Buy This Issue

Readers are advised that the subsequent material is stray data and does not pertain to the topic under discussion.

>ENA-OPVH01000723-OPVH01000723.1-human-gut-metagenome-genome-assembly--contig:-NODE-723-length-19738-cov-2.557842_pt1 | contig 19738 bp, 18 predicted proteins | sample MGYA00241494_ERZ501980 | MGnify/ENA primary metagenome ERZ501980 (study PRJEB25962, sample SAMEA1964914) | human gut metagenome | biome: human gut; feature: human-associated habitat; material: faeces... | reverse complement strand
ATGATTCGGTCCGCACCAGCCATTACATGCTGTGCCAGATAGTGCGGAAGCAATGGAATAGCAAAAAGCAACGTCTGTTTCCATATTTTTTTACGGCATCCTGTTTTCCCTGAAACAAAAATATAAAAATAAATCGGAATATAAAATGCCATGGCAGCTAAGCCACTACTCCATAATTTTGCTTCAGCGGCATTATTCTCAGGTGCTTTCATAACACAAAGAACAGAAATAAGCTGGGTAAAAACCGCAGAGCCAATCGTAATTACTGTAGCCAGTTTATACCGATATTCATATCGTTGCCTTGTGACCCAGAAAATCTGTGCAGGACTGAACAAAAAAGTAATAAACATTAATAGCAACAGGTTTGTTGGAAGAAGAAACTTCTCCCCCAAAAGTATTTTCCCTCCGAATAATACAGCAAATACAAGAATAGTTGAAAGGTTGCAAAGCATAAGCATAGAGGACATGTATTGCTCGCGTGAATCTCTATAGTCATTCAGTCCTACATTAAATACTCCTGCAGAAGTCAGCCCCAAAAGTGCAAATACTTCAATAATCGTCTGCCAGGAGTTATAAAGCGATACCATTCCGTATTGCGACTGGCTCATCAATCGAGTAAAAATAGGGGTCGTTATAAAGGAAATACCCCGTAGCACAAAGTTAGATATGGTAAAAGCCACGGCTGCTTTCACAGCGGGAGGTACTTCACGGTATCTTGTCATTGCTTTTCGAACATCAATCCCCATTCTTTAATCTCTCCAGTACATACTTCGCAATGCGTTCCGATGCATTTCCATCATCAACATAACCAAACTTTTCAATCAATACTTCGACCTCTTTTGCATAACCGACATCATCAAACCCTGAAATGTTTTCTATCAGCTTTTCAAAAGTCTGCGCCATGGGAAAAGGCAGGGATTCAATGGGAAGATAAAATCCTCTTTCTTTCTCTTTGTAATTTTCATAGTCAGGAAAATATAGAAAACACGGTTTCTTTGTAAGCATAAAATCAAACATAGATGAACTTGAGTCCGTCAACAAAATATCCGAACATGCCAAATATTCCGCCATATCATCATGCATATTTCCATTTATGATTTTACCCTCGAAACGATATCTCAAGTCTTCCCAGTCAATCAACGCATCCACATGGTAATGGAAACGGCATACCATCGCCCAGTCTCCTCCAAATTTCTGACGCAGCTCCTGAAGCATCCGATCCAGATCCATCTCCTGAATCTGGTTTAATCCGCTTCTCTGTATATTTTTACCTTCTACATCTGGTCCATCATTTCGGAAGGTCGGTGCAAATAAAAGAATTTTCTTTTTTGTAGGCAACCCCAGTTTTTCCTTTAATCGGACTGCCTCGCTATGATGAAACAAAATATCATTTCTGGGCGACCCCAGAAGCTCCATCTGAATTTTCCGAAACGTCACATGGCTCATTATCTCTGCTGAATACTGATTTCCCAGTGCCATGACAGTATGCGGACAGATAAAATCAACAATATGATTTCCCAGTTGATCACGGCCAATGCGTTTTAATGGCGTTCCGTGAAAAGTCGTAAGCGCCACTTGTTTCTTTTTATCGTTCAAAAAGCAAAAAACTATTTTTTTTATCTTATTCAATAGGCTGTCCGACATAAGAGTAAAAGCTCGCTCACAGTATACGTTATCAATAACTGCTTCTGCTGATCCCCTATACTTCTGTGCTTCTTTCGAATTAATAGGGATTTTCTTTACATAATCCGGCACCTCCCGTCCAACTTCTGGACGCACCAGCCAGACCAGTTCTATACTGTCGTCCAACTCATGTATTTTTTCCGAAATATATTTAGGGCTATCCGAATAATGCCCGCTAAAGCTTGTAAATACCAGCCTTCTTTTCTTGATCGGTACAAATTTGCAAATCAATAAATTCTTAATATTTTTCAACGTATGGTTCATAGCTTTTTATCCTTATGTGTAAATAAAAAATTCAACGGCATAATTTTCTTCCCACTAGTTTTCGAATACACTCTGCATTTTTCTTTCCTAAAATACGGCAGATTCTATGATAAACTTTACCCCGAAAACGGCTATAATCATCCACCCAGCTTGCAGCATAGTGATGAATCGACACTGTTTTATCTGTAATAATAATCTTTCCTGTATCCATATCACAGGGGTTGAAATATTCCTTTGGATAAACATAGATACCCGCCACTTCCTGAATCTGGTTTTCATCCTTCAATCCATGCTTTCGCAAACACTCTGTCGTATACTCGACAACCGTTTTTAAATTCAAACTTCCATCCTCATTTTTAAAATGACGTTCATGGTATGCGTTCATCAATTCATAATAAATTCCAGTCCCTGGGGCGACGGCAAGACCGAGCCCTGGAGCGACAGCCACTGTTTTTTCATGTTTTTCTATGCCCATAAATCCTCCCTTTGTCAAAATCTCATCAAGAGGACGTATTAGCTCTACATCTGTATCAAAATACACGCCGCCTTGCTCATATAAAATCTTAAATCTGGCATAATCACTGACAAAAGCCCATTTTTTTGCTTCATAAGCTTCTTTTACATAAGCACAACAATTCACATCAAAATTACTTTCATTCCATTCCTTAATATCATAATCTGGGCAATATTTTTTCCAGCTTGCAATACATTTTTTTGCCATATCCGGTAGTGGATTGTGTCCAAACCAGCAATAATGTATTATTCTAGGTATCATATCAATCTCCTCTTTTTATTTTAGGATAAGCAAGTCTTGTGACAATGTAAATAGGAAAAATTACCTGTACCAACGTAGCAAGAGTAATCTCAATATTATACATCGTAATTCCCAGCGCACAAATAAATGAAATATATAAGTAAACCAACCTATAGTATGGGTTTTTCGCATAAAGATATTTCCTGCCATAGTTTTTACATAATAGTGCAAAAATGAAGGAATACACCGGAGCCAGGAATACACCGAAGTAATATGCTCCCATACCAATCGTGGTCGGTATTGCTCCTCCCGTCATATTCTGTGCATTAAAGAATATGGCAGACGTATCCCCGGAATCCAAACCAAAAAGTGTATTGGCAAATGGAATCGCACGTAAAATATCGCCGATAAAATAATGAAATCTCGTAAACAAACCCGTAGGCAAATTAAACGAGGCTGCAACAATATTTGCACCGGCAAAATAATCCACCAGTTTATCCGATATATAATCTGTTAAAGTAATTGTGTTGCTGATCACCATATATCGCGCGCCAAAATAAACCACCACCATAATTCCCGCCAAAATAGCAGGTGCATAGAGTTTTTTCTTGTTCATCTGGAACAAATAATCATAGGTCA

The Weekend Neos Kosmos : 26 May 2018